KO: Really different to any other commission I’ve had and I’m still trying to work out what happened and what I did…?? I’d usually be invited to do an exhibition or a workshop or both as a related project. I occasionally get invited to propose a workshop with no specific remit and I try to use these opportunities as starting points for new work or to continue on from a previous project. So I am used to dancing a blurry line between education and practice. 

This was different because I was asked to specifically make soft furnishings. Having made textile-based work for the past four to five years I’ve recently started using the fabrics I print to make more functional objects out of the gallery space such as curtains, lampshades, cushions. In a way I’ve found exhibition making a bit deflating as you focus on making work and preserving it for showing in a very specific context. When it’s not on show in a (generally) neutral space, it’s packed up and protected and only lived with by the (very few) collectors of my work. 

The curtains, cushions etc that I've been making aren’t kept sterile, guarded by invigilators: they bump into life— on sofas, in kitchens, captured in casual photography as part of life's context. They are part of the daily conversation. I hope that’s how the textiles made during the workshop will be encountered in Airspace Gallery, now that they’ve been formed into furnishings. They are a bit more self-contained as objects, meaning they are robust and less dependent on context than my previous artworks. In a way I don’t have to worry about them surviving out in the world and I can let go a bit.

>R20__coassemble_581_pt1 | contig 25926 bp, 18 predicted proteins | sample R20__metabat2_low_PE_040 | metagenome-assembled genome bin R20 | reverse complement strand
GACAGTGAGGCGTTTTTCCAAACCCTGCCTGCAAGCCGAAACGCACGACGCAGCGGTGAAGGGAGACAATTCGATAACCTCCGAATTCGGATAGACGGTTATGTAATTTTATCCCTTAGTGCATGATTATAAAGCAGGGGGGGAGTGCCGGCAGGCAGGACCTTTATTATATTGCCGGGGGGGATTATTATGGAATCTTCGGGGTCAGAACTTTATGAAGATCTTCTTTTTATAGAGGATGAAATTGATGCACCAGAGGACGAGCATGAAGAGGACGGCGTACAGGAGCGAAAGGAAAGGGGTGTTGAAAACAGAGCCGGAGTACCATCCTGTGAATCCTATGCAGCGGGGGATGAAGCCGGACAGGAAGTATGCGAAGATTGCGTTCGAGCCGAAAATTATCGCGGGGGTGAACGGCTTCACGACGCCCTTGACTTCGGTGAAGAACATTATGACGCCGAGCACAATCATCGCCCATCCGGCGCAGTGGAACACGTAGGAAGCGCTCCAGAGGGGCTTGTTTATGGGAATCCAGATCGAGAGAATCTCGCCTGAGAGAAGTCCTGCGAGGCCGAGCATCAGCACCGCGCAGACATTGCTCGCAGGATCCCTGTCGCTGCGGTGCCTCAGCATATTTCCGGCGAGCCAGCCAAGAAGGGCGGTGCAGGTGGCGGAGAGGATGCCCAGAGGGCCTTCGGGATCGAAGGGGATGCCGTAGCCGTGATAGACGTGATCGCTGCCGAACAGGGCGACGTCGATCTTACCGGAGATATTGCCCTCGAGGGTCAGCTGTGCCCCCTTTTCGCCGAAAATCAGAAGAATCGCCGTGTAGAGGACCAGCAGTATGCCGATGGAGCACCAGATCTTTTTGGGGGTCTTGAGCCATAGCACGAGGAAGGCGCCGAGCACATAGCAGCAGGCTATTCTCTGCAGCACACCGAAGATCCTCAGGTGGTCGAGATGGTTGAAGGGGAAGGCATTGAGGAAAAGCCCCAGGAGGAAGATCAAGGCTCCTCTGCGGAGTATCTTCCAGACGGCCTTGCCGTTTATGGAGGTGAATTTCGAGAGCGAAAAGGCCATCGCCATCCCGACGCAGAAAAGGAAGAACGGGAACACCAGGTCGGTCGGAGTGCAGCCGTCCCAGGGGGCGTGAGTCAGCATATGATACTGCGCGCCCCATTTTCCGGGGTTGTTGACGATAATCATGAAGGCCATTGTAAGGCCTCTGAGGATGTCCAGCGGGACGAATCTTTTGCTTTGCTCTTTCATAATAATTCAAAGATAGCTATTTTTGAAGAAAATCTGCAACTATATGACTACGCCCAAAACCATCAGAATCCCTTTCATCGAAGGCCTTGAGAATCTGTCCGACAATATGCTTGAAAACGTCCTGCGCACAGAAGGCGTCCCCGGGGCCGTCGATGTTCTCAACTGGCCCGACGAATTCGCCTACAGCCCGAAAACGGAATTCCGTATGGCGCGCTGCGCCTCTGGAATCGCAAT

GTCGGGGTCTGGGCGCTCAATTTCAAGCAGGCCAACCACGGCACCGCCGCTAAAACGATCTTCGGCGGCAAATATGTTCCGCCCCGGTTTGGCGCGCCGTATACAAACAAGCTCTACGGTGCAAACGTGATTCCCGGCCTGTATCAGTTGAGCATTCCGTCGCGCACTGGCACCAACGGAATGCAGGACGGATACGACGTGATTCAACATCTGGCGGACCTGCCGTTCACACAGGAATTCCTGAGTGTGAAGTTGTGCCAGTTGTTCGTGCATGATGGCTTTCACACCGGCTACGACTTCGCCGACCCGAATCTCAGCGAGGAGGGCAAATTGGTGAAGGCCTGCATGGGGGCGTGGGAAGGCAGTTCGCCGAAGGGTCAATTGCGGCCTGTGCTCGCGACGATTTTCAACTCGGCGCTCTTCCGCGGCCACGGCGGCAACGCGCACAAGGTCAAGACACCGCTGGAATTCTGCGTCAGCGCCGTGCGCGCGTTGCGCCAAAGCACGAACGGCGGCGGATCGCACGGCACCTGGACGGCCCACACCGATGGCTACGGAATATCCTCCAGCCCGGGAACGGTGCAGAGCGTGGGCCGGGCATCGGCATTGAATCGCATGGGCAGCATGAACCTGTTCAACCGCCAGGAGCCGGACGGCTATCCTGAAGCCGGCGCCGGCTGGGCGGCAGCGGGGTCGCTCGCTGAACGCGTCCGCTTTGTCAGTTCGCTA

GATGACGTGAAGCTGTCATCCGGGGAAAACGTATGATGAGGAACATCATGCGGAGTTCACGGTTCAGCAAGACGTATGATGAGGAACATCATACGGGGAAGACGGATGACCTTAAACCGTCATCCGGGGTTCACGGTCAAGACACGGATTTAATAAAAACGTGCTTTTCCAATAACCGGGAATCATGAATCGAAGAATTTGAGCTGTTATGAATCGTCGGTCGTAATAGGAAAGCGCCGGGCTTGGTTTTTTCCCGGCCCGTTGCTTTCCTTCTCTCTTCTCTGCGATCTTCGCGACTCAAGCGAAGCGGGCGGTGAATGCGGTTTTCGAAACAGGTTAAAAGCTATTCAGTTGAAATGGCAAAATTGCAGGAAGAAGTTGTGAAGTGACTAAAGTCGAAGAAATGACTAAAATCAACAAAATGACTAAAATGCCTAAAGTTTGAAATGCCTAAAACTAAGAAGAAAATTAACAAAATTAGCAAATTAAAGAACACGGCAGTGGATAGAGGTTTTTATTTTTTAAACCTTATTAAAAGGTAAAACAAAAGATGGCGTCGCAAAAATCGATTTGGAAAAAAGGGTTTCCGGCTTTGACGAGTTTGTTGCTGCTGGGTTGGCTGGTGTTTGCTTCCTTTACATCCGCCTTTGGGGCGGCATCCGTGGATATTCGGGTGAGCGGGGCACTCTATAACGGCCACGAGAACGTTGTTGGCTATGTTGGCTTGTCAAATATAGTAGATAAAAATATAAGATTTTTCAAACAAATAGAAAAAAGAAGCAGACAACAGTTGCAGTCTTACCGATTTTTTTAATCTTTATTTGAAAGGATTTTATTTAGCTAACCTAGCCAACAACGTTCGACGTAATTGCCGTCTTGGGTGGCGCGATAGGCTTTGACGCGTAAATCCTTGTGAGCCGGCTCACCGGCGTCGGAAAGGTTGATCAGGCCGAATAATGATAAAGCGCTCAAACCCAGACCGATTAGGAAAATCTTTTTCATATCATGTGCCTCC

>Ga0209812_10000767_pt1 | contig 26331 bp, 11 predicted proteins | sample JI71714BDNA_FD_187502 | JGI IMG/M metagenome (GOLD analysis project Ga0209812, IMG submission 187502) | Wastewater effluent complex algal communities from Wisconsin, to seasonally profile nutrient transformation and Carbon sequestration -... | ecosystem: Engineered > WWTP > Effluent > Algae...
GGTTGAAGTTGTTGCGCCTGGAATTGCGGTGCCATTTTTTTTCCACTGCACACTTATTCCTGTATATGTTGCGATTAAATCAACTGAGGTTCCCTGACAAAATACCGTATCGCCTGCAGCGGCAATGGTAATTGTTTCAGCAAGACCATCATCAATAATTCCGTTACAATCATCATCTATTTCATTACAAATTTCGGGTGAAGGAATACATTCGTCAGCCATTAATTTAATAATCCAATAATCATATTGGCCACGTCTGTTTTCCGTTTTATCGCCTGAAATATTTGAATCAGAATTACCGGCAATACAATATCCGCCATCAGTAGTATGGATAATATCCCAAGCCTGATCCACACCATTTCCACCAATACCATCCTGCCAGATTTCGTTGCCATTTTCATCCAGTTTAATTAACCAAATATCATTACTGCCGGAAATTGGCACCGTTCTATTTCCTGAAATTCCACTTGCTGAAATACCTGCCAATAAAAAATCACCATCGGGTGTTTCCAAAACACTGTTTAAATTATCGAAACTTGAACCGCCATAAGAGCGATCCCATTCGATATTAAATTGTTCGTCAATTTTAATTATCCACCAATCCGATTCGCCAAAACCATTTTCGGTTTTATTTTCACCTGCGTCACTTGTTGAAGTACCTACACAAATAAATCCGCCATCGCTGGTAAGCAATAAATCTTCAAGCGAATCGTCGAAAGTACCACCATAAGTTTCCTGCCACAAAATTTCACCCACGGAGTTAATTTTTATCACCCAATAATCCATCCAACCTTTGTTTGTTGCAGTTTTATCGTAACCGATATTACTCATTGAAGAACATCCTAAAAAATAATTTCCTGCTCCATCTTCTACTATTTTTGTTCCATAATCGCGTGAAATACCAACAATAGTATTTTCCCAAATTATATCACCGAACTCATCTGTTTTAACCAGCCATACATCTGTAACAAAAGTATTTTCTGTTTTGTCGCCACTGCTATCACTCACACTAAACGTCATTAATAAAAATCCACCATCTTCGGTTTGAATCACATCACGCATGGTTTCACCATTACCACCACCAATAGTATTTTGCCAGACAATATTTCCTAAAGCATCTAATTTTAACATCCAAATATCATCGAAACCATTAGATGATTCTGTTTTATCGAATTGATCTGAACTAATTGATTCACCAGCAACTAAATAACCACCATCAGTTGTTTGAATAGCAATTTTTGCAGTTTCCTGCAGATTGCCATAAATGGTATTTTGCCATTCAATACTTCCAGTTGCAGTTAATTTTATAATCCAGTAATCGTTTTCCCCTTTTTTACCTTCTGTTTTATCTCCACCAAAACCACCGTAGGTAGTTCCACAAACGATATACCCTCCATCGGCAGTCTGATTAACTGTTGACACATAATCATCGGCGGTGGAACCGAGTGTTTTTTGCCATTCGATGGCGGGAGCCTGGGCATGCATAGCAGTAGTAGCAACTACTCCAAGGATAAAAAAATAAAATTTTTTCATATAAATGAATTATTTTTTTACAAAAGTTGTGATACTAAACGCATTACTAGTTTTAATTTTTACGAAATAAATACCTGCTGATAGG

Kate Owens, Block Print on Fabric (and dance if you want to) took place on Saturday 15 June at AirSpace Gallery. You can see the outcome of Kate's workshop at AirSpace until 28 June.